April 12, 2009

Would You Like Some Food With That Wine?


The new budget passed by our elected representatives (and I use that term loosely) during one of their per diem trips to Albany did not include allowing grocery stores to sell wine. I think this is nuts, frankly, particularly in light of the fact that there are literally hundreds of wineries in New York, some big and many not so big, who could have benefited from the opportunity of having their products sold in thousands of outlets – again some big and many not so big – who also could have had the opportunity to improve their bottom line as a result.

There are of course opinions on both sides of this issue. Wegmans, an award-winning regional grocery chain,
came out strongly in favor and encouraged their patrons to do the same. Mom and Pop liquor stores came out against, and encouraged their customers to do the same. Politicians took the road most travelled and tabled the whole idea, instead of working to craft legislation that could have benefited both our growing wine industry and the liquor stores, and raised tens of millions for our cash-strapped state. I’m not sure that we need to be Iowa, where you can buy wines in flower shops, but I think we can do more.

I don’t believe we should have given carte blanche and just opened the floodgates and let the wine pour into the grocery stores. I’m not sure myself if we need every corner market selling wine -- there has to be a threshold, I think, of what’s considered a grocery store. If three quarters of the sales are beer, cigarettes, lottery tickets, Little Debbie Snack Cakes
and Doritos, I don’t think that should count. Maybe the threshold could be the number of grocery carts – more than 5 you’re a grocery store, less than that you’re not, I don’t know. I think it’s kind of like the Supreme Court and obscenity – you know it when you see it. This holds true for grocery stores, too.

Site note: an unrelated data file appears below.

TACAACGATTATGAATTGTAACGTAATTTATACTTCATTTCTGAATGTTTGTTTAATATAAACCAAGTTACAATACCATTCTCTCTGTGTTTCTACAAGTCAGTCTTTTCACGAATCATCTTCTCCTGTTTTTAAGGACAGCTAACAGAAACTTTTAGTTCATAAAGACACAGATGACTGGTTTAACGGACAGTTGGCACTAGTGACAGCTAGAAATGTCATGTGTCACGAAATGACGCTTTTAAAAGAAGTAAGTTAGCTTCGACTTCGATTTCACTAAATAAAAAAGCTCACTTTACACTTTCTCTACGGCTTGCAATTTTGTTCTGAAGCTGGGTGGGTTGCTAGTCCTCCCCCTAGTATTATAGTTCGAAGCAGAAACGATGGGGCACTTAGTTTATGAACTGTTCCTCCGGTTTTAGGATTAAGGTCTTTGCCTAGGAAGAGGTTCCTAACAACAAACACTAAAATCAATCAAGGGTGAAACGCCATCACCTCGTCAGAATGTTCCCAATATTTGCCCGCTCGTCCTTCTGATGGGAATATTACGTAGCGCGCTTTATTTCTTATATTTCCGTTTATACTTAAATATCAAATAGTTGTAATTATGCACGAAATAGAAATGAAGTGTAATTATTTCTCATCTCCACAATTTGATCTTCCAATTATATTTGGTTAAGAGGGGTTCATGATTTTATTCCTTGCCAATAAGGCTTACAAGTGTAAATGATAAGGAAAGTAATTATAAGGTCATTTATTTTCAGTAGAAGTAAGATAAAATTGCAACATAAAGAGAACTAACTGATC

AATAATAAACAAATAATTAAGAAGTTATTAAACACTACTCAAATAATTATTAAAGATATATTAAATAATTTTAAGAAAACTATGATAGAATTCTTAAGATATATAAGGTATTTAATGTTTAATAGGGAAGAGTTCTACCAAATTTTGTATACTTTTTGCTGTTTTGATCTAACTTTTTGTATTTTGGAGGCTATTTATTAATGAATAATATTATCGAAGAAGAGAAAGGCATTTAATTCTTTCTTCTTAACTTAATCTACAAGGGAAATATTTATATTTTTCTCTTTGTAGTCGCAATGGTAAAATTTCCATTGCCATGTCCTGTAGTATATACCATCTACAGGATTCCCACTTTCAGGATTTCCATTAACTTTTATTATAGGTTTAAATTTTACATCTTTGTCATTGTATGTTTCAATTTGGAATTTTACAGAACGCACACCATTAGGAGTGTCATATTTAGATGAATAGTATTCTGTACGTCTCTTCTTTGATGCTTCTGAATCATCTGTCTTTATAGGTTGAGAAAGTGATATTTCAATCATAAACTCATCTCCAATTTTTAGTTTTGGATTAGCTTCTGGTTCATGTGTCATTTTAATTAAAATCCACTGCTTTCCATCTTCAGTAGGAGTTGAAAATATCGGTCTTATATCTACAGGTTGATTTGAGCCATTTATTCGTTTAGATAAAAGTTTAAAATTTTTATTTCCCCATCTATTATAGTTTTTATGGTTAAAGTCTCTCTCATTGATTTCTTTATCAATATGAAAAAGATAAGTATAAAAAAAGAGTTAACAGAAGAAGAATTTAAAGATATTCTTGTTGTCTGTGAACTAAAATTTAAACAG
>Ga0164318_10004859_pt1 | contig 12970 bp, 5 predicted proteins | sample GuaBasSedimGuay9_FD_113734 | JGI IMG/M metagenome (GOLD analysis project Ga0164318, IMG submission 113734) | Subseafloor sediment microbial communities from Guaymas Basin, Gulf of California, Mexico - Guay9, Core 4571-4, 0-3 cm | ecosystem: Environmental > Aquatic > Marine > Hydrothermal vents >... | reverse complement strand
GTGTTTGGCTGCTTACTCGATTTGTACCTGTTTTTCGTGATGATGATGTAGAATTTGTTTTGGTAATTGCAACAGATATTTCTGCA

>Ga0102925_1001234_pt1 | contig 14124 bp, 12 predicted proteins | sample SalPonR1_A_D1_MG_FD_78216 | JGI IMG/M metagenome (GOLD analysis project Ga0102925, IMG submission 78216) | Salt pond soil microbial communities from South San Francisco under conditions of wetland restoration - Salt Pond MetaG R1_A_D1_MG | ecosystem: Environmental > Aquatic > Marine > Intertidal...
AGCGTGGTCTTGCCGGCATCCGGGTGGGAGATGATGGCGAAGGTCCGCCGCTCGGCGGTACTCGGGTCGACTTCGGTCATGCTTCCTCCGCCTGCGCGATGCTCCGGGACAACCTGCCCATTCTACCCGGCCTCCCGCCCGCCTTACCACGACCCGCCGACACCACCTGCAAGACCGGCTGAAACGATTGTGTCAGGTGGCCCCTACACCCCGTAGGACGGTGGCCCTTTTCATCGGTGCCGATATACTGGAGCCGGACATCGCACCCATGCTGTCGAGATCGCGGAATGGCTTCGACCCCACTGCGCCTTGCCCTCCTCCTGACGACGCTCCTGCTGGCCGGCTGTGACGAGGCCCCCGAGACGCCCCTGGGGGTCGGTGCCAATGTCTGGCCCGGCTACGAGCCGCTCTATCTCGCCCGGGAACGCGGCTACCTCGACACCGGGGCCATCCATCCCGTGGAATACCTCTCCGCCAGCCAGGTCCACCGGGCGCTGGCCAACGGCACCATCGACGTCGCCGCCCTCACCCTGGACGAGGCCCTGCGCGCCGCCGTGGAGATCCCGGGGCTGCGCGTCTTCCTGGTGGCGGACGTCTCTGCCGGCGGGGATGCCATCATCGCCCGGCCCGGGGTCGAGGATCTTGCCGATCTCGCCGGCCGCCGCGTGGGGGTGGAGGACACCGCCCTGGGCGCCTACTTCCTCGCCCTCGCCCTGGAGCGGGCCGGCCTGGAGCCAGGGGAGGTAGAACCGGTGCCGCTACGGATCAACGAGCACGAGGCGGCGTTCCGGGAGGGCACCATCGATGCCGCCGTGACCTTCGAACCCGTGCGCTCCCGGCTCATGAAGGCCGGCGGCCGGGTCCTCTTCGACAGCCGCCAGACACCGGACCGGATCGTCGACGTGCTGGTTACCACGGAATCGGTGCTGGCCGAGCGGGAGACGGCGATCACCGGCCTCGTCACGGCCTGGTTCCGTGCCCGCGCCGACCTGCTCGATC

There should have been something in the law that guaranteed that a high percentage of the shelf space in the grocery stores – say, 75% - would be devoted to wines produced in New York. This would have given a boost to the NY wine industry, much of which is at the ‘mom and pop’ level just like the liquor stores. Ideally there would be an educated person who could help a consumer choose wines, and information available throughout the store (in appropriate areas, of course) suggesting food and wine combinations – again with a focus on pairing local foods with the local wines.

And in fairness, it’s really pretty stupid that a liquor store in New York is not allowed to sell cork screws, glasses, wine glass charms, or a whole host of other accessories that grocery stores now can sell. This too could have been (and still should be) corrected if legislators had done the right thing, rather than running and hiding from an issue that could really be beneficial to wineries, grocery stores, liquor stores, and our state’s financial situation.

I’m still not impressed with a local group of liquor stores, who protested loud and long that selling more wine would lead to increased alcoholism, DWI problems, mental health issues, and the need for more police to handle all of the above, at great cost to our budget. I complained about these guys in a letter to the editor of our local paper a while back, and I complain to My Sweet Baboo every time I see their full-page ad in the local paper pushing low-priced wine on the unsuspecting public. I don’t begrudge their right to make a living, but I have to laugh at how they contradict their own grave concerns about increased consumption through their attempts to cause exactly that.

More importantly, in a recent ad, they dangerously advertised “more choices, lower prices” on twenty four wines: eight from California, five each from Italy and Australia/New Zealand, one each from Argentina, Chile, Germany, and Spain. And the other two? Oh, those were the New York wines. I’m pretty sure they can do better than that to support business in New York, particularly when the anti-wine in grocery stores trade group is in the middle of a ‘support NY wines’ campaign.


Somehow, we’ve all got to find a way to do better, if we’re going to get out of the mess we’re in.
Sue

April 7, 2009

What Were They Thinking?